Hi Grahame,
    As an accomplished birder, you have already mastered a very challenging taxonomic group and you should have nothing to fear from the rest of Britain’s biodiversity. Ok, well maybe steer clear of fungus gnats and aleocharine rove-beetles for a bit! The good news is that identifying British wildlife has never been easier. Across many groups there are excellent ID resources in print and online. And a major change since I started on beetles is that you no longer need a local mentor to help each time you get stuck: there’s now a supportive online community of coleopterists willing to share their expertise. The same goes for many other taxonomic groups. Enjoy the challenge! Mark

  3. Colin Plant says:

    Just come across this Telferian sillyness – didn’t know about it – been too busy doing real entomology!!! However, for the hell of it I just asked MapMate how many invertebrates I have seen and it is close on 4000. However, I have only entered about a quarter of all my data. If I add on the birds (I used to put rings on them) and the fungi (I once wrote a paper on them) and the plants (I still pretend to recognise some of them) I reckon I must be up in the top 5 at least. Might even muster a few lacewings! When I get a spare lifetime I must get round to doing a formal count – just for the fun of dislodging a fellow nerd from his lofty position. 6134 seems to be a target worth aiming at? Pity I can’t count all my Eastern European stuff though!

  4. markgtelfer says:

    Welcome Colin! I think Jonty and Dave will take some beating but I’m sure you would be able to bump me off third position. Trouble is it’s such a mammoth task to count up a pan-species list of several thousand. Maybe you could do an estimate? Mark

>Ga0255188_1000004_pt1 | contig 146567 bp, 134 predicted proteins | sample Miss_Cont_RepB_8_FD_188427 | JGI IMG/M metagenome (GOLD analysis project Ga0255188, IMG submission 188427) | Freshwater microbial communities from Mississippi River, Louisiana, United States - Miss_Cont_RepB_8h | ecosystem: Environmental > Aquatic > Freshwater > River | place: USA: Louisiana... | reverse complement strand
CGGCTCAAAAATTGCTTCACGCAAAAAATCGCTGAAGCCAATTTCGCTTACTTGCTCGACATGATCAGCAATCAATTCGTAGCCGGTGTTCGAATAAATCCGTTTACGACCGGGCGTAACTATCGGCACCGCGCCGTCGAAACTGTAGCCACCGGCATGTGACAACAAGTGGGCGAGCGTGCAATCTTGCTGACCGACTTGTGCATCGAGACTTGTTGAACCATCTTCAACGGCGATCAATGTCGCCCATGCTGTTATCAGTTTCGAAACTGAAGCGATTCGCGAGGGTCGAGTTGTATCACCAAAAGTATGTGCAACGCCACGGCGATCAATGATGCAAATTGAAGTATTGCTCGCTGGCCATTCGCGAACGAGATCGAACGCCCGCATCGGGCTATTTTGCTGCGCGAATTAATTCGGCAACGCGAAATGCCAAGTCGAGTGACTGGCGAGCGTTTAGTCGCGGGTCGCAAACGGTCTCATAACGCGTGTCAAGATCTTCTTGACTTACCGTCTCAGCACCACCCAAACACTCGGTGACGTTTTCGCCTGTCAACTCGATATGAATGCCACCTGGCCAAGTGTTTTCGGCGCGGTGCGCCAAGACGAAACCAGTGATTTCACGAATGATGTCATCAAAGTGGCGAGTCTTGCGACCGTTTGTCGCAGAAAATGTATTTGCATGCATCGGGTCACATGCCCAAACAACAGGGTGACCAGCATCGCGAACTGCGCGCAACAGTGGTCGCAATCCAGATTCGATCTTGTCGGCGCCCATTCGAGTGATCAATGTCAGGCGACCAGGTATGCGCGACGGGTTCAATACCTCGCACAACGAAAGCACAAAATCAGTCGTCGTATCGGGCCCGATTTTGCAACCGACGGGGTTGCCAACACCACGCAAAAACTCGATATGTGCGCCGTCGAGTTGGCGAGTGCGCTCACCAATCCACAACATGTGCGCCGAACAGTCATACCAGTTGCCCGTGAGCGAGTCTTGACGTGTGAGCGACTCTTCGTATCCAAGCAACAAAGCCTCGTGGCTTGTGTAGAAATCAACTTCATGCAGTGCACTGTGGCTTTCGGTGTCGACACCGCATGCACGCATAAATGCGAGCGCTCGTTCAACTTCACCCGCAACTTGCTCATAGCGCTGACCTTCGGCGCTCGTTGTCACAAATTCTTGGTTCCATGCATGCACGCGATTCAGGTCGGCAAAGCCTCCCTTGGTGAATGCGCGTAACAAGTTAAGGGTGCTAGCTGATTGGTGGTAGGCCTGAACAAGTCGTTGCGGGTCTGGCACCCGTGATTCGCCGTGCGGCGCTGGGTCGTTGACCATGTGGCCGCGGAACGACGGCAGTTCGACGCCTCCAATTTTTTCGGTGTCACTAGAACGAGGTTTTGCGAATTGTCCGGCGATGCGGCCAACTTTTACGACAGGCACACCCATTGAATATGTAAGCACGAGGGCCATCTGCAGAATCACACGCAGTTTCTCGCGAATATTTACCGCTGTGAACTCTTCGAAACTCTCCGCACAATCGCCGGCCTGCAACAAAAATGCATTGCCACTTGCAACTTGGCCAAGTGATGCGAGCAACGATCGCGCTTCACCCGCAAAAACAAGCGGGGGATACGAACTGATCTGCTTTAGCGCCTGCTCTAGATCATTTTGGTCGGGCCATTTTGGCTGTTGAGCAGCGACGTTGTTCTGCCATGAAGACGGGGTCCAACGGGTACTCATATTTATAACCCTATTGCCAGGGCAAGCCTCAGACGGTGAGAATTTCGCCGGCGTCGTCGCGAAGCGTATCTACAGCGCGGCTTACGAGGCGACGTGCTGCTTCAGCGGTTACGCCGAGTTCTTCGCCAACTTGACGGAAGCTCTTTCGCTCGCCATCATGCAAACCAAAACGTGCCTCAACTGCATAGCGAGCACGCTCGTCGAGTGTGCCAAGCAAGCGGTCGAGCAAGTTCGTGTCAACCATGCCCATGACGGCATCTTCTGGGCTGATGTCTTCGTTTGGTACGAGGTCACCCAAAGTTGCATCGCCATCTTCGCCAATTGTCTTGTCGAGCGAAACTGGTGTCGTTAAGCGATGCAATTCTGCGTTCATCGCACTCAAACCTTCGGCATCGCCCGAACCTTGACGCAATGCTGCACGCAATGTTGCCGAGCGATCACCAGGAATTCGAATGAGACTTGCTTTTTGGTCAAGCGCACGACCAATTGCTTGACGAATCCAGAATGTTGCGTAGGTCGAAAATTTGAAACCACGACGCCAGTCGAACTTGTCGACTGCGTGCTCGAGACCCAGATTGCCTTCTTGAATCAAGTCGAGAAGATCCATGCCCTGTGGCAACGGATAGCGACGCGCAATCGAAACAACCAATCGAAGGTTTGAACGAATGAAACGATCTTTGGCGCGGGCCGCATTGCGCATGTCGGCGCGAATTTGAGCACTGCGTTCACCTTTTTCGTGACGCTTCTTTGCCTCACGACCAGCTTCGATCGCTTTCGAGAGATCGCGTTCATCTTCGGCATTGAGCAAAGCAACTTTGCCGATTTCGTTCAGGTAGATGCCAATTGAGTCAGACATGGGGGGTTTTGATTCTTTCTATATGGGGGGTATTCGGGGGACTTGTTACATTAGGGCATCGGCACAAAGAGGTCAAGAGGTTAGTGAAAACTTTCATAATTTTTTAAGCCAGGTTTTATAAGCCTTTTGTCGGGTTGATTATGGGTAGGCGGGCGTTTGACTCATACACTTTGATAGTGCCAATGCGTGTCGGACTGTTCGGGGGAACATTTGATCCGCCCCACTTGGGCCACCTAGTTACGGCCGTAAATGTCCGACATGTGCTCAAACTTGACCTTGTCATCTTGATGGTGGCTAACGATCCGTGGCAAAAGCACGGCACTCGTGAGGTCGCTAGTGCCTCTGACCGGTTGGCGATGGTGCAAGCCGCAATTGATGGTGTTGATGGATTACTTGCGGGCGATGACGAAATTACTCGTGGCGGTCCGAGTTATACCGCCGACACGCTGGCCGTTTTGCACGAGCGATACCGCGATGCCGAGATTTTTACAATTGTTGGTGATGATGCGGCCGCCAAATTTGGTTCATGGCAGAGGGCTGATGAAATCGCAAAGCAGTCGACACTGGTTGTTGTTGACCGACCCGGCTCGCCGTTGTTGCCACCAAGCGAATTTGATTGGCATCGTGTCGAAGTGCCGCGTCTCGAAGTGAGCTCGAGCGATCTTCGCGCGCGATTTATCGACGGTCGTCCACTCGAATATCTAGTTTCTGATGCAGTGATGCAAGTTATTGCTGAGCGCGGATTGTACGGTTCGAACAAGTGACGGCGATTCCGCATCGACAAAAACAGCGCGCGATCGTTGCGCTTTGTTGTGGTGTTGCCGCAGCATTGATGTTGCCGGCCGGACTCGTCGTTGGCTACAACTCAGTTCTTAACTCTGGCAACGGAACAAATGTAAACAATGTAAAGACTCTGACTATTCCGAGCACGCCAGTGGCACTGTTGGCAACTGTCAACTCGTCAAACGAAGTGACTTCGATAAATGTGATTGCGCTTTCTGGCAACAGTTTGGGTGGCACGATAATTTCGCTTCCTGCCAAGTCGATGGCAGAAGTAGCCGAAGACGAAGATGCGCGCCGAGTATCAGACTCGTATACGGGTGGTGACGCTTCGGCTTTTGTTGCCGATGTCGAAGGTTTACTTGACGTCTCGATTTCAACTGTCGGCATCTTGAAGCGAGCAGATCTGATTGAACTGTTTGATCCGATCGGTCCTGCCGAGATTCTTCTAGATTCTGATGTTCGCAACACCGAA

5. Neil Fletcher says:

    Hi Mark, the Google doc does not display in Firefox 13.0.1 (Latest version).

  6. Rachel Bicker says:

    Hello Mark, I’m new to ecology and thinking of computerising my own species records in various notebook and excel files. Any tips for how to lay it out in an efficient way and what would be the minimum info to include? Many thanks, Rachel

  7. markgtelfer says:

    Rachel, My advice would be to use MapMate:
    Keeping biological records in a spreadsheet is not uncommon but it does result in messy data and creates a lot of cleaning work for records centres and recording scheme organisers!

  8. Pete Boardman says:

    I wish I hadnt seen this! Whilst no one has commented for a while I’m going to have to have a go at this so I can add my name to the Top 40. I’ve started with my invert records on MapMate so will work on everything else in bits of spare time over the coming weeks. Cheers Pete

  9. markgtelfer says:

    Excellent Pete, look forward to adding you to the rankings! Mark

  10. Buzz Clark says:

    So I am a pan-species lister. Never knew that when i woke up this morning. Always just classed myself as a curious naturalist. I say that I am a naturalist, my friends and family say that i am curious!
    I photo / record everything and anything just to keep my mind healthy – too late for the body. Satrted on moth recording las year just because. Love the concept but being close to being computer illiterate how do I submit a list. I won’t trouble the big guns but would be interesting to see if the top 50 would accomadate me.

  11. markgtelfer says:

    Hi Buzz and welcome! This page on my website is obsolete now (and I really ought to take it down). The new website for Pan-species Listing is here ( and that’s where you can sign up and join the rankings.

Leave a comment
Name and Mail are required

What is 10 + 7 ?
Please leave these two fields as-is:
IMPORTANT! To be able to proceed, you need to solve the following simple math (so we know that you are a human) :-)